Innovation in Tech in The Animation Industry
In recent years the animation industry has been the beneficiary of groundbreaking developments in technology, with even smaller companies gaining a foothold in the industry, thanks to the economies of scale offered by the relevant technological innovations. From the point of view of investors, the animation sector is a growth industry and, as such, there are opportunities for significant returns, even from startups.
In the past, animation has relied for success on developments in technology. The advent of the cinema was one such development, without which audiences would never have seen the classic animated features associated with Disney such as Snow White and the Seven Dwarfs, from 1937. In the 1990s, the change over from 2D to 3D animation represented a significant jumping-off point for the industry. Developments in 3D have allowed animators to offer audiences as realistic a depiction of characters and scenery as possible, and 3D has also impacted on live-action features, with one of the better-known examples from the earlier days of 3D technology using computer software being the frighteningly realistic dinosaurs in the Jurassic Park series.
Motion capture technology has allowed filmmakers to impose animated objects onto live-action scenes. Motion capture works by recording the movements of a human actor using sensors attached to their bodies and then using the captured movements to create a computerized model that can subsequently be inserted into scenes in a film. Without motion capture, audiences would not have experienced the character of Gollum in the Lord of the Rings trilogy, for instance. Motion capture has also been used in animated features to depict characters in a more realistic fashion. High-profile examples include the 2009 version of A Christmas Carol, with Jim Carrey, and The Adventures of Tintin, from 2011.
Of particular note have been developments in markerless motion capture. The difference between markerless technology and the original forms of motion capture is that markerless systems do not require the subject being filmed to wear special equipment such as sensors. Instead, computer algorithms enable analysis of multiple streams of film and the identification of human forms. Those forms are then broken down into constituent parts for the purposes of tracking. Previously, technology such as sensors was needed for the tracking process.
Developments in animation technology have had a major impact not only on output but also on the actual industry itself, in terms of its composition and how companies finance themselves and gain a foothold in the sector. Digital technology has proved disruptive across a whole range of industries, allowing smaller startups to make a disproportionate impact on the marketplace and gain the sort of traction that, previously, only the companies with better resources could hope to do. This trend has been replicated in the animation sector, with smaller companies enjoying success in what have turned out to be phenomenally successful and high profile projects. For instance, Oregon-based Laika is the small animation studio behind recent animation hit The Boxtrolls. Previous features from the studio, Coraline and ParaNorman, were both nominated for an Oscar in the Best Animated Feature category, in 2009 and 2012, respectively. Laika’s success is based on a combination of old-style, handcrafted techniques with cutting-edge technology, allowing it to innovate and deliver feature films that have a different look to some of the other animated features out there. Undoubtedly, its independent, relatively low-key status allowed it to take risks that more established studios, expected to deliver hit after hit, might not necessarily be able to do. Using digital processes, rather than relying merely on the hand-drawn techniques associated with such animation pioneers as Walt Disney, means that studios can operate on a much smaller scale, with fewer animators, than they were in the past.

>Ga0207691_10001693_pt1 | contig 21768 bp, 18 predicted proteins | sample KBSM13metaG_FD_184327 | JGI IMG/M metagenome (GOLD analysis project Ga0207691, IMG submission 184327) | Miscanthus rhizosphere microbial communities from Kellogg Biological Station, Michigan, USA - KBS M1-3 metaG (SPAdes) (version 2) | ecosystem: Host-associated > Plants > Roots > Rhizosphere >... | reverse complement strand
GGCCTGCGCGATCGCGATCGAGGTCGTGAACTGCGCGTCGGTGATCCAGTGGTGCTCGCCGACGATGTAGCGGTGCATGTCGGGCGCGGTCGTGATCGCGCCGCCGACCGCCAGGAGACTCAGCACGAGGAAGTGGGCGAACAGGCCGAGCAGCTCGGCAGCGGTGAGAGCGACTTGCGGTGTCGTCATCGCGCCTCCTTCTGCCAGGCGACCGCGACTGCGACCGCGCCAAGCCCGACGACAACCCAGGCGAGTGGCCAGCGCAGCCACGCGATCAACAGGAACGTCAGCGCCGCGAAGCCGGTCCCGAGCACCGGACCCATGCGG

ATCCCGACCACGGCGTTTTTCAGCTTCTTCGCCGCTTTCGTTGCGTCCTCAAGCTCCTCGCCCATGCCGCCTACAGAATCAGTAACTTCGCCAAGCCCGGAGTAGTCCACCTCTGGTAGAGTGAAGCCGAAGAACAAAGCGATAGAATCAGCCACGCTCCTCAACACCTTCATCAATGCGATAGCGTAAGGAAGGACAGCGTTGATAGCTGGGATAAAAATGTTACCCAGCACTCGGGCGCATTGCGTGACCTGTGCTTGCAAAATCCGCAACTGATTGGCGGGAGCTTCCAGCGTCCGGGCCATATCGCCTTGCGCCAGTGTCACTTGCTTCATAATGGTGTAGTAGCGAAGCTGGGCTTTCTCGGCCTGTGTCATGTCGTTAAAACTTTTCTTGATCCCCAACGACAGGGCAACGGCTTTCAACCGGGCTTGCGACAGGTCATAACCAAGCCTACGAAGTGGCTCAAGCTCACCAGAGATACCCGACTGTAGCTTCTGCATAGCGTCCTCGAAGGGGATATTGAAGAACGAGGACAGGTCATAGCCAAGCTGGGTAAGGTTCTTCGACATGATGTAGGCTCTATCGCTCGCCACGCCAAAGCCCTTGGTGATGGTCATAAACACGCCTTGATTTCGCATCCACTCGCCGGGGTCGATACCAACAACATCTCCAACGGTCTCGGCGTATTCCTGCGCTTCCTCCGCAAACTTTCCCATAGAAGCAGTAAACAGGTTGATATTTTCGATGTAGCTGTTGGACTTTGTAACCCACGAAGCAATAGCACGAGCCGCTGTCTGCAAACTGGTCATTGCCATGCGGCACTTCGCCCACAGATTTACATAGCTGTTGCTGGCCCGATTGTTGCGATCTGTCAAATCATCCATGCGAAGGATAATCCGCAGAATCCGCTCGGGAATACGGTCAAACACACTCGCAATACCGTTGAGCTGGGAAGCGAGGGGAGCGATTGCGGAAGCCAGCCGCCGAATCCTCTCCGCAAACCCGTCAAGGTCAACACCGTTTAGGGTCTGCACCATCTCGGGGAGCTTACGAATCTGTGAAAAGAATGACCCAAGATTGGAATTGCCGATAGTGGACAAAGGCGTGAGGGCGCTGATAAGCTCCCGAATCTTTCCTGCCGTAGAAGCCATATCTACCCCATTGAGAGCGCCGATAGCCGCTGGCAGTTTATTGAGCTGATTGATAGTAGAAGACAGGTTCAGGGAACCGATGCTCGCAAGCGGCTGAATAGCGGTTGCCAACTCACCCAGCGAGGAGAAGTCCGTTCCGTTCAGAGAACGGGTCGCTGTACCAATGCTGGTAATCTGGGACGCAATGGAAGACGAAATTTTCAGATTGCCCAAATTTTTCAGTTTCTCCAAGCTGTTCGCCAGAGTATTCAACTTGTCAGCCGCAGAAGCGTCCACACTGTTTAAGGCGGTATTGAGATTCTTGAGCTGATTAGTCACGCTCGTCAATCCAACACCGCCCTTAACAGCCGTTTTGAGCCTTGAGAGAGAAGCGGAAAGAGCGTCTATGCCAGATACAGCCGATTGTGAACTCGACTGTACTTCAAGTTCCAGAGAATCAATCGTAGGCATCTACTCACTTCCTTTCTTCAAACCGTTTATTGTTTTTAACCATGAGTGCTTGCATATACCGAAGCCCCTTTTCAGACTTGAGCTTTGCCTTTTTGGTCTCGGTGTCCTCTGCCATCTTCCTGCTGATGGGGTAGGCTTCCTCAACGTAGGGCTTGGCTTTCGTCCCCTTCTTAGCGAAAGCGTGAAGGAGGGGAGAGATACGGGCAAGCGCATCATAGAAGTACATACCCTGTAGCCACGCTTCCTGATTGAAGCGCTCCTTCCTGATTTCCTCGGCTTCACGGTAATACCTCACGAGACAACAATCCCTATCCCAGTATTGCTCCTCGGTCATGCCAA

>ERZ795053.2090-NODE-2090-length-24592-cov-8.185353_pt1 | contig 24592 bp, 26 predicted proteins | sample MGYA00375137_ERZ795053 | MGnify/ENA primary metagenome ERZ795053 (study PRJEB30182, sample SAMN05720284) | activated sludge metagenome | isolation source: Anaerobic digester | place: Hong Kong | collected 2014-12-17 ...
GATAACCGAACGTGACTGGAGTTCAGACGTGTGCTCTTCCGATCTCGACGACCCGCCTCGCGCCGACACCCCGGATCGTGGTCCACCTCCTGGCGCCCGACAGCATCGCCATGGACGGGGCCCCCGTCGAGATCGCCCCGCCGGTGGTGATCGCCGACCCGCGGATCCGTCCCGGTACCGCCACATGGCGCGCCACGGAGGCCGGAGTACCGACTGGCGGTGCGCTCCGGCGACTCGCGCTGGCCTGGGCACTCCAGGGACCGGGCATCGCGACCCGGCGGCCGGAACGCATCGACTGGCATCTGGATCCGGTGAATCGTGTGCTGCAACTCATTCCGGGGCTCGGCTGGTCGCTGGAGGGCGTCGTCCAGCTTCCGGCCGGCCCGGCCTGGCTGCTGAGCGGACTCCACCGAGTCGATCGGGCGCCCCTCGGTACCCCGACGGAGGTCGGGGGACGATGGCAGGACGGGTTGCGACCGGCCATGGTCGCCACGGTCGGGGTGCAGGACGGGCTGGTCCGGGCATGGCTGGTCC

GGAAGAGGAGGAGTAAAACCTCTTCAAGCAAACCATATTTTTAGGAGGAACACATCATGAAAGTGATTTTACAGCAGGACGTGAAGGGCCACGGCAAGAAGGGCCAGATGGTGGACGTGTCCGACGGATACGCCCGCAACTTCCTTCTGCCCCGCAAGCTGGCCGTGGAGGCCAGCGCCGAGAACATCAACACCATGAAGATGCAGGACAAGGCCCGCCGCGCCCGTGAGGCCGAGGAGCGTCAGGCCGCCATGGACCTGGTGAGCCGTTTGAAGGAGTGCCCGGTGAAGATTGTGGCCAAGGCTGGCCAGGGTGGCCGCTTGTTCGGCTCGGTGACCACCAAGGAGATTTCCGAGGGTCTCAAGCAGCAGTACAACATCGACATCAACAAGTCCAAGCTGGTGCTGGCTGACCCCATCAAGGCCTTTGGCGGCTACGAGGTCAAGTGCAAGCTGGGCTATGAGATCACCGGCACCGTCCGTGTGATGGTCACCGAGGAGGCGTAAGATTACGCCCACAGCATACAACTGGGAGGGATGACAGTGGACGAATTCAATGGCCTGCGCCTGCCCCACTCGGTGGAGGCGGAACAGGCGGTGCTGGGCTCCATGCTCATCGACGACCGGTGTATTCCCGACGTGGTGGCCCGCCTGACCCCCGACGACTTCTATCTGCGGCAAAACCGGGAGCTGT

The animation industry will continue to benefit handsomely from technological innovations. The industry may not find itself immune to the attractions of 3D printing, with students, for instance, already embracing 3D printing as a means of completing animated projects on fairly limited budgets. Separate from technological innovations, the economics of filmmaking in general may well be to the benefit of short features as well as content distributed across the Internet. This could have interesting implications for the type of smaller animation studios already making an impact on the industry as the points of entry into the sector become more scalable than they have been in the past.
The animation industry is poised for continued growth and development, with technology underpinning its future success. For investors in the animation sector, this is an exciting time.
The following article is from one of our external contributors. It does not represent the opinion of Benzinga and has not been edited.